Misha Koptev is an openly gay man living in industrial Ukraine who ate fish from copies of Vogue, doesn’t believe in inspiration and says you can smear clothes in shit if you’re talented enough
45-year-old Misha Koptev – a self taught designer who cobbles together clothes from cheap, found materials, and styles himself as a director of provocative fashion theatre – lives in Luhansk, the second largest city of Ukraine’s industrial Donbass region, a city synonymous with unemployment, addiction and high crime rates. In 1993, Koptev founded his own fashion theatre called Orchid. Although the ability to stage such productions in Ukraine are limited, he charges no more than 60 cents for entry per performance.
Koptev doesn’t the lack courage to stay openly gay despite living in a state riddled with war, poverty, Soviet nostalgia and Russian Orthodox fundamentalism. “I live in horror and fear of being killed by the fucking hellhounds from the state,” he complains, “but this is the place where I was born and raised. My mother lives here, so I don’t want to leave my hometown.”
His first big performance in over five years was shown in Kiev late last year, as a part of the contemporary art biennial The School of Kiev. “We were not even sure whether Misha would reach Kiev,” said Lesia Kulchinska, curator of the project and the only sober person backstage at Koptev’s spectacle. But Misha arrived without incident, and his racy Dionysian show in the capital of restless Ukraine went ahead. We met the day after the show, and our conversation takes a certain amount of reading between the lines. As the exchange progresses, Koptev blurs the boundaries between interview and performance, hyperreal personality and genuine thought.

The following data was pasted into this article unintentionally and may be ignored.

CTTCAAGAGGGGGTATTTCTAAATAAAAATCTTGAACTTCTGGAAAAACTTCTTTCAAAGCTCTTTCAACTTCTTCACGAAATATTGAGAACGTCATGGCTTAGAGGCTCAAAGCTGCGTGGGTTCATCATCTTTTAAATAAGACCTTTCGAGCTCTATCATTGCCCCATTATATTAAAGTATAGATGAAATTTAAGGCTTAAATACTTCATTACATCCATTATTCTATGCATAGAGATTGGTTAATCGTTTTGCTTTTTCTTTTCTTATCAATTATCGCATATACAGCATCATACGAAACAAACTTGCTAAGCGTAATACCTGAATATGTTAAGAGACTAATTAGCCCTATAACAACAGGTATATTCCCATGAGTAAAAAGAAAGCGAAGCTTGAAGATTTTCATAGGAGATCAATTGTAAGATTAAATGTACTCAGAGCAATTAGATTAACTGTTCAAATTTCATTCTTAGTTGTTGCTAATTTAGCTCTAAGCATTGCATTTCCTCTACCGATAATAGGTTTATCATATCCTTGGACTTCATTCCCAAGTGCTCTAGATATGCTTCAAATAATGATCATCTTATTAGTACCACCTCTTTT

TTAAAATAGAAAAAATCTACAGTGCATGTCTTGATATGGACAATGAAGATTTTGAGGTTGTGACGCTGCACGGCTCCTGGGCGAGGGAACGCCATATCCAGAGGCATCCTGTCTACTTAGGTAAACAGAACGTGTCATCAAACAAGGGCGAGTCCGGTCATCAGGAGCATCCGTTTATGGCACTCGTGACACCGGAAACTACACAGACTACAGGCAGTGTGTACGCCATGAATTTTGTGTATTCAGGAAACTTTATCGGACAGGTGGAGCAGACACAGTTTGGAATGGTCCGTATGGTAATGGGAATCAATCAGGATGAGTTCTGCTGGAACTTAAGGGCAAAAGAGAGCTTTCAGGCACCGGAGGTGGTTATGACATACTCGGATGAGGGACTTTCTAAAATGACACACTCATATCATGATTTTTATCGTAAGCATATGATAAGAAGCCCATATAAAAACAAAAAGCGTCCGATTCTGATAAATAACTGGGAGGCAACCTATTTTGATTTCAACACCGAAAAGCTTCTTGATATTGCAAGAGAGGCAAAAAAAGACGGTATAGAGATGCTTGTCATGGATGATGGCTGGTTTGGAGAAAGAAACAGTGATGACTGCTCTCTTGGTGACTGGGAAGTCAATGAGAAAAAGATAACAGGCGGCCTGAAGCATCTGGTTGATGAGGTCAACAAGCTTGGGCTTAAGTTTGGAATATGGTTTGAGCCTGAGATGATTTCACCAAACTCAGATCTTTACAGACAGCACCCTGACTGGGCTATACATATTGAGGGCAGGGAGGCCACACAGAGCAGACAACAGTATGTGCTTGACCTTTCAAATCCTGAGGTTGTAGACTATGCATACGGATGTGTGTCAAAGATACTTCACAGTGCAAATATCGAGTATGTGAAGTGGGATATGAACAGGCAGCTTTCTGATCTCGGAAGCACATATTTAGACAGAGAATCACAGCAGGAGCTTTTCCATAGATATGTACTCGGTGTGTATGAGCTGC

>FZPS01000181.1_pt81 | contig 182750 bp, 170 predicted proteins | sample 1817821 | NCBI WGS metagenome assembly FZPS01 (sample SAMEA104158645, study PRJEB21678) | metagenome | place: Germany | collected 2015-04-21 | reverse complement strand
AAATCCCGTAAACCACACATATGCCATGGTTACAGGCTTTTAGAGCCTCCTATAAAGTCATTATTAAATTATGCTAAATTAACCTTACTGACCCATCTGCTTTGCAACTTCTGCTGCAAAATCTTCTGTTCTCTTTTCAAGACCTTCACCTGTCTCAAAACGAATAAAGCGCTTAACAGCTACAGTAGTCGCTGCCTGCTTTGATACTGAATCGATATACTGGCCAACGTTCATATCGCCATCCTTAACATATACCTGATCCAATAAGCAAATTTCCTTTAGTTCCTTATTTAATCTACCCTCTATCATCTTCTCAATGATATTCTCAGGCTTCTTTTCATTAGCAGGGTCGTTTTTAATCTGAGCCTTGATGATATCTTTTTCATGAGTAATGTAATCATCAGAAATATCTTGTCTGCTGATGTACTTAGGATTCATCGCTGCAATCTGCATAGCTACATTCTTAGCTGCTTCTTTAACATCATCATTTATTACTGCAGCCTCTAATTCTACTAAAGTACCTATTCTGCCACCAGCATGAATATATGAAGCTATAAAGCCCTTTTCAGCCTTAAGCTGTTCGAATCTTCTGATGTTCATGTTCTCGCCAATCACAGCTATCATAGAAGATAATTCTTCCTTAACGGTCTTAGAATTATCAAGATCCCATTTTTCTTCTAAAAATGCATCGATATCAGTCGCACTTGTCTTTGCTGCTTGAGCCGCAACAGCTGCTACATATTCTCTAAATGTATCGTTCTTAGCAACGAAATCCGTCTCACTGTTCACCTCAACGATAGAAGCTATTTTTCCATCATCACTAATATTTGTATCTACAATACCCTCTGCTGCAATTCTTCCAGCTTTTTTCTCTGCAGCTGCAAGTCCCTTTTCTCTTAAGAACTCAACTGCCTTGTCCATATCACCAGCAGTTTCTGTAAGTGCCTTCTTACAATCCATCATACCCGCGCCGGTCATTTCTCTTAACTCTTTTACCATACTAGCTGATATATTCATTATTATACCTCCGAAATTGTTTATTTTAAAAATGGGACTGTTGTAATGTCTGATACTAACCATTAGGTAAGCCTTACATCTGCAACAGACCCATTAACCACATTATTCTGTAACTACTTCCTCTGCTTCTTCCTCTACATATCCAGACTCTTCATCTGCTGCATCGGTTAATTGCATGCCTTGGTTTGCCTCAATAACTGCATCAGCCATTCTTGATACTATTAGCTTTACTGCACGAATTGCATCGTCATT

Your show was held as a part of the School of the Lonesome, a special project that was part of the Kiev Biennial 2015. Are you lonely?
Misha Koptev: Well, I’m living in the city of Luhansk. Why are you asking me whether I’m lonely in the wild wild East of Europe? I was born and raised in Ukrainian Detroit, and I am the plague, the fiend, a stain on the map of my hometown.
Were you a happy child?
Misha Koptev: Very happy. I had a real mother and I can’t imagine my childhood without her. In my large family we had to fight for food, but it didn’t intrude on our happiness. But maybe all children are happy? We grew up without our father, I saw him for the first time when I was a teen – he died of alcoholism.
I had to go to school with torn socks and broken rubber boots – there were a lot of children in my family and not enough clothes to ensure we were all well dressed. We lived in a huge house with nine rooms, an old lord’s house. The house consisted of two parts: one for servants and one for landlords, which explains why there were only two old heaters for each part of the house. We didn’t have the money for coal, so I would have to chop wood for the fire. We couldn’t afford gloves, so I used old dirty socks – gloves are considered a massive luxury. Our axe seemed more like a saw in terms of its sharpness, it was useless. And we’d need to chop these huge huge old oak trees with it. But there are nice memories.